We weren’t very far into Grade School (1-6) when we heard new words; and our first opportunity to use them in our parents’ presence became their opportunity to quietly inform us why we would never use them again: “Gee” was the abbreviation for Jesus; “darn” was just a substitute word for damn (as everyone but us knew, apparently); and, finally, “golly” or “gosh” being vain references to God Himself. We knew good and well we were not to “take His name in vain” but sure hadn’t connected that to this. So with the loss of these words from our conversation we paid attention to all the words that we could use, and flamboyantly used the English language in the very best ways with which we could come up. And we were always careful not to end a sentence with a preposition.
I loved reading from the day I entered first grade, so words were happy business for me. My most flamboyantly public error in the pursuit of words came in fifth grade when our teacher put a new and lovely looking word on the blackboard. She asked for a volunteer to pronounce the word. Well. This one was a no-brainer: “You-nee-que!” I announced.
I still think I should have gotten points for sounding it out but my Unique pronunciation was just kindly passed over by her as she went on to explain heretofore unknown mysteries of the English language. (Have you ever considered what ESL folks are up against when they must distinguish between cough, tough, through, though and bough? Not to mention Unique?)
I learned some really bad words. I asked Dad what Taxes were. He explained, “Well, every year I have to send money to the tax people because I own land and sell wheat.” But, Daddy, it’s your land! Do you have to buy it every year? “No. I have to pay something because it is my land.” That didn’t seem right.
I figured out what Murder was. Normal summertime reading fare included The Bobbsey Twins, Little House on the Prairie, Carolyn Keene and Nancy Drew. And I was beginning to read the subscription magazines that came: The Saturday Evening Post, The Reader’s Digest, The Farmer, The Farm Journal and The National Geographic. It may have been in a Reader’s Digest article that I first saw and understood the word Murder. And then I went out and sat on the south step just thinking about the word. Murder. Someone could decide to kill someone else. Murder. Just because they wanted to~~they could Murder someone. That really is a very bad word.
I learned what Divorce was in a more roundabout way.
We did lots of singing at school…patriotic songs, the state song, “Montana, Montana, where skies are always bluuuuuue! M-O-N-T-A-N-A! Montana! I love you!” Sometimes we learned what passed for folk tunes at the time. Thus it was that we sang about the plight of Barney Google. The song was first written in 1923 by Billy Rose and later had some attachment to the comic strip but in 1953, all I knew was what I learned from the chorus that day:
Barney Google! With the goo-goo-googly eyes!
Barney Google had a wife three times his size.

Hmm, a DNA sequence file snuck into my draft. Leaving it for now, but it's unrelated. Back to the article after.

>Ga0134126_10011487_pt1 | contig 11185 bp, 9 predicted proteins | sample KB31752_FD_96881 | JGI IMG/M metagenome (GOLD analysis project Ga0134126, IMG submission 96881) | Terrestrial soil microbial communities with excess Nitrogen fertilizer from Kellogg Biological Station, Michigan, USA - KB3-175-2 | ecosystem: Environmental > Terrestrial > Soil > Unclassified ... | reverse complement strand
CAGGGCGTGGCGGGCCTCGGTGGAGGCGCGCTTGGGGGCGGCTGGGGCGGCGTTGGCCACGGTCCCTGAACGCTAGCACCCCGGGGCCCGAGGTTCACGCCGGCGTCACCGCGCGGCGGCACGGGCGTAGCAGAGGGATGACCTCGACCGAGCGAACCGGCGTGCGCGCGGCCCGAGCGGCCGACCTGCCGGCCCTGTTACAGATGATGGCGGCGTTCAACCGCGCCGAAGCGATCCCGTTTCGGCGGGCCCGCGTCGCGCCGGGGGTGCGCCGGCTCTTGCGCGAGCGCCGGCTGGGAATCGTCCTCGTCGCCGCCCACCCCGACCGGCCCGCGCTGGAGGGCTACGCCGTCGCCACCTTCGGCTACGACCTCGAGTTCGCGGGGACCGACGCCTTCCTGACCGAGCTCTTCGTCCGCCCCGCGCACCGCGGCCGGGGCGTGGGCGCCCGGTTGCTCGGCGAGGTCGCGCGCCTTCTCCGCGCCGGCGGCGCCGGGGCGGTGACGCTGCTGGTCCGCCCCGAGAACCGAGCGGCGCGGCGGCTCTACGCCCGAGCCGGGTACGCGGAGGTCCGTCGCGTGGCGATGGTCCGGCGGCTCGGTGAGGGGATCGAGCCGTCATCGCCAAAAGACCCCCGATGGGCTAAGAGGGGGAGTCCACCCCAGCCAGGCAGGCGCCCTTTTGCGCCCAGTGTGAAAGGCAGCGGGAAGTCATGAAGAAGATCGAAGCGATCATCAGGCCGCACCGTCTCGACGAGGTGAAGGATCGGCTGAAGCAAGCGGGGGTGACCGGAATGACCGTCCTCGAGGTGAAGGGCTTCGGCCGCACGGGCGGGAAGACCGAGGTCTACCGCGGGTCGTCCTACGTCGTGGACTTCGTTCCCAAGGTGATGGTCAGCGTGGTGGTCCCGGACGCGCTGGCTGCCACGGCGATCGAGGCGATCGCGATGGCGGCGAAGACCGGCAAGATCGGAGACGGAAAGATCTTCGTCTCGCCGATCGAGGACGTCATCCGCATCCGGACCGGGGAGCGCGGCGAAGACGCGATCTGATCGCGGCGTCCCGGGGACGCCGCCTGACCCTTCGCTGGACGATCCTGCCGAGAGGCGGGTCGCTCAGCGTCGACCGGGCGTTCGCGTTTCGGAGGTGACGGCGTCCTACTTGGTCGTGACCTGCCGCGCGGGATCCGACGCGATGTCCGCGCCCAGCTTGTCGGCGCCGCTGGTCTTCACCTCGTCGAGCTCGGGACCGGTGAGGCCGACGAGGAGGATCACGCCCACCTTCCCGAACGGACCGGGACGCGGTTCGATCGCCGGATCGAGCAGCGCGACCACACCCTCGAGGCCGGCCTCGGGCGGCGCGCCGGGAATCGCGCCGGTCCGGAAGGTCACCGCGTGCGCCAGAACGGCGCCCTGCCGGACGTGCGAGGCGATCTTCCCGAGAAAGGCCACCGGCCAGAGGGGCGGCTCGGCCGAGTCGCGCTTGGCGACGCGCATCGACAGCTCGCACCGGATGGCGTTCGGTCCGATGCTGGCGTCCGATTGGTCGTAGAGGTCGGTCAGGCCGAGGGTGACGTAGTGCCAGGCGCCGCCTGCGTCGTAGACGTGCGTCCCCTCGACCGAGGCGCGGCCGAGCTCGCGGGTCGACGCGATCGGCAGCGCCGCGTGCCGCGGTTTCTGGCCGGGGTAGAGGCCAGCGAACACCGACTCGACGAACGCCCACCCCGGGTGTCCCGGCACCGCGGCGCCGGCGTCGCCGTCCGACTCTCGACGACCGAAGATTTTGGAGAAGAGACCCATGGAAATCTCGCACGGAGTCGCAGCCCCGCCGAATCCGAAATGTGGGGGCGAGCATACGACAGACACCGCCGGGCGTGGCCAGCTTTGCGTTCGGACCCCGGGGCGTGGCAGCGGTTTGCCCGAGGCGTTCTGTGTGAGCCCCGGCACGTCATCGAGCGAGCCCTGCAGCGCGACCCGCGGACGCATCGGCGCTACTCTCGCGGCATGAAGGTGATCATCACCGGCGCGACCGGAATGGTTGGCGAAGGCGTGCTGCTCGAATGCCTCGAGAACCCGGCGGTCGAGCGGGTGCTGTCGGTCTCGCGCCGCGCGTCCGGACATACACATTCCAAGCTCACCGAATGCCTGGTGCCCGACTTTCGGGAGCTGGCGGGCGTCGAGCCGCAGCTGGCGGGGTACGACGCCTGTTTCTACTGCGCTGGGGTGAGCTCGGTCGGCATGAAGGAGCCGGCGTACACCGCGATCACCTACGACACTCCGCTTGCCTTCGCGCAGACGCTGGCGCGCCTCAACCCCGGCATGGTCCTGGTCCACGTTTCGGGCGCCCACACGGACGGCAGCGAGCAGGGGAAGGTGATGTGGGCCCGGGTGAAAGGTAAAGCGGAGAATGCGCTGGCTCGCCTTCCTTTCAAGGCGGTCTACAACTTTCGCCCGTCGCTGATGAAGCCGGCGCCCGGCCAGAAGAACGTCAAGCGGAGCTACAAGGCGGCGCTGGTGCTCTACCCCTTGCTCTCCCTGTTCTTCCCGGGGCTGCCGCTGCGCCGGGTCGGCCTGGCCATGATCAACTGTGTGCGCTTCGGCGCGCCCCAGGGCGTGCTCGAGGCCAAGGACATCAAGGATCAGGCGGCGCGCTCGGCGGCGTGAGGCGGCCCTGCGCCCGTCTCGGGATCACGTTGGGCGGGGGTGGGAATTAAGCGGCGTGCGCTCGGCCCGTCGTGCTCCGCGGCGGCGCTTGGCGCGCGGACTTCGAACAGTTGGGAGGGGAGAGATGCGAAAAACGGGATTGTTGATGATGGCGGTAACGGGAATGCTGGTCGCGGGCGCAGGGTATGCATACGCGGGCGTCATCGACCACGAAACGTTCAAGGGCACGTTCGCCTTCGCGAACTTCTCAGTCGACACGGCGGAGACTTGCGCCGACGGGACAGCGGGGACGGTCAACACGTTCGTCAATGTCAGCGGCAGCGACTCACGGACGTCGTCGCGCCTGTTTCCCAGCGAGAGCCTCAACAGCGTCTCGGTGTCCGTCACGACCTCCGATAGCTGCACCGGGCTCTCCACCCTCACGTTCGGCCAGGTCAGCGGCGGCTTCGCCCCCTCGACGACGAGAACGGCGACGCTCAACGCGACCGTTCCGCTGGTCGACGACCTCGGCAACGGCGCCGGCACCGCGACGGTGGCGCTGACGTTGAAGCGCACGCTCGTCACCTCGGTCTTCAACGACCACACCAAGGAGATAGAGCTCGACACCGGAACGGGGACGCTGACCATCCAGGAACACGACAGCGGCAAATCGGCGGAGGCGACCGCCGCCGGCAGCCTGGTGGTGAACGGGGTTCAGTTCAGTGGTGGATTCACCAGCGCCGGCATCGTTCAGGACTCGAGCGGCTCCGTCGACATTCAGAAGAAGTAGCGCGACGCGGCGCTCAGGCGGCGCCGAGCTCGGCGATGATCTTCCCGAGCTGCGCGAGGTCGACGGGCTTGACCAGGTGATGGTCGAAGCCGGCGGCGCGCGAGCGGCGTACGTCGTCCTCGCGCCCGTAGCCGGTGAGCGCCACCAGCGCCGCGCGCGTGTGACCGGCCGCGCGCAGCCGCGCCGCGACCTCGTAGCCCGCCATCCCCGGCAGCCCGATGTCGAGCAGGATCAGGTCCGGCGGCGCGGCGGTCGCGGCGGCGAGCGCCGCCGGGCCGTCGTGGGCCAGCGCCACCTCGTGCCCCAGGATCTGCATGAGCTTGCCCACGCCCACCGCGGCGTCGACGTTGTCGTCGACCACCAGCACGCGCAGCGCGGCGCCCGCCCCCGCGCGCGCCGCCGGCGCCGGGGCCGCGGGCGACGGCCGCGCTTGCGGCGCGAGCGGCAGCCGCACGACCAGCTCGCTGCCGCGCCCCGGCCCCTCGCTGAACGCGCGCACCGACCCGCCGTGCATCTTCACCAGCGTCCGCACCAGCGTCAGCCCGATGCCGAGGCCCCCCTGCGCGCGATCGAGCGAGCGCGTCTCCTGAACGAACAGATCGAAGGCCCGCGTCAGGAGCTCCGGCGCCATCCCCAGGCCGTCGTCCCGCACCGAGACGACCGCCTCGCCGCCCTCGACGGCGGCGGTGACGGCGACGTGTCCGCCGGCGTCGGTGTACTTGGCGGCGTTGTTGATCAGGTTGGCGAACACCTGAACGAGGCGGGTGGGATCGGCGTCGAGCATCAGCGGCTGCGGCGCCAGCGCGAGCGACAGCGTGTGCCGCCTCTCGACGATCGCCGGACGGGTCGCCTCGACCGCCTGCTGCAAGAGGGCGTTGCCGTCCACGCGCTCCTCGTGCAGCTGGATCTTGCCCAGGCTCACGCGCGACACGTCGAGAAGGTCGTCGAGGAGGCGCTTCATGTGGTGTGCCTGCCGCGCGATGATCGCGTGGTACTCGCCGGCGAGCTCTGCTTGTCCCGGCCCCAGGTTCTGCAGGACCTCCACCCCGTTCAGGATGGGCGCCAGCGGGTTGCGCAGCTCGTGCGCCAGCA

She sued Barney for divorce~~now Barney’s living with his horse.
Barney Google! With the goo-goo-googly eyes!
That thing had a lilting melody that fourth graders could sort of yell and it’s a fact that our teacher weighed at least 300 pounds. I thought that she might even be Mrs. Google, but I didn’t discern the more serious matter mentioned in the song.
The words aren’t written out. We learn them from listening to the teacher sing. Because I enjoy reading and spelling I know what the words look like, so as we sing, I’m well aware that I don’t know what “forty force” means, but…that’s what the song says…so I’m cheerfully singing, “She sued Barney forty force! Now Barney’s living with his horse!”
When I get home, I sing my funny song for Mom as soon as I get in the house, and it’s obvious that she’s not familiar with the term “forty force” either and, furthermore, isn’t amused with the song. She’s not amused at all. She’s actually quite upset, finally just saying, “Divorce is a terrible thing.” I’m still clueless, ’cause I’m not singing about divorce (whatever that is). I’m singing about forty force (whatever that is). Then she explains, “The words are not ‘forty force.’ They are ‘for divorce.’ Divorce is when two people who are married decide they don’t like each other any more and stop living together.”
And right there, standing in front of her in the big kitchen, time seems to slow and blur for me and life becomes uncertain. I’m the youngest of seven. I’m only in fourth grade. I’ve already been far more trouble than I’m worth more times than I can count because I run too fast, talk too much, often fall up the stairs because I don’t take my roller skates off when I come in from outside and I make too much noise…and now you tell me Dads and Moms can just change their minds about being Dad and Mom??
I’m still assuming that summer always has the scent of lilacs and peonies with ants on them; I’m still planning on more warm spring days when we can finally play marbles with a poison pot; I still believe in hollyhocks that can be turned upside down to look like a bunch of dancing dolls….and now you tell me Dads and Moms can just change their minds about being Dad and Mom??
I suddenly feel very sorry for Barney Google, living out there somewhere with his horse.
It’s not funny any more and it sort of scares me.
Childhood is a colorful container
which can hold lots of flowers.
But sometimes those flowers wilt suddenly.
In that moment, the child really doesn’t know
if the fault lies with the flowers or the container.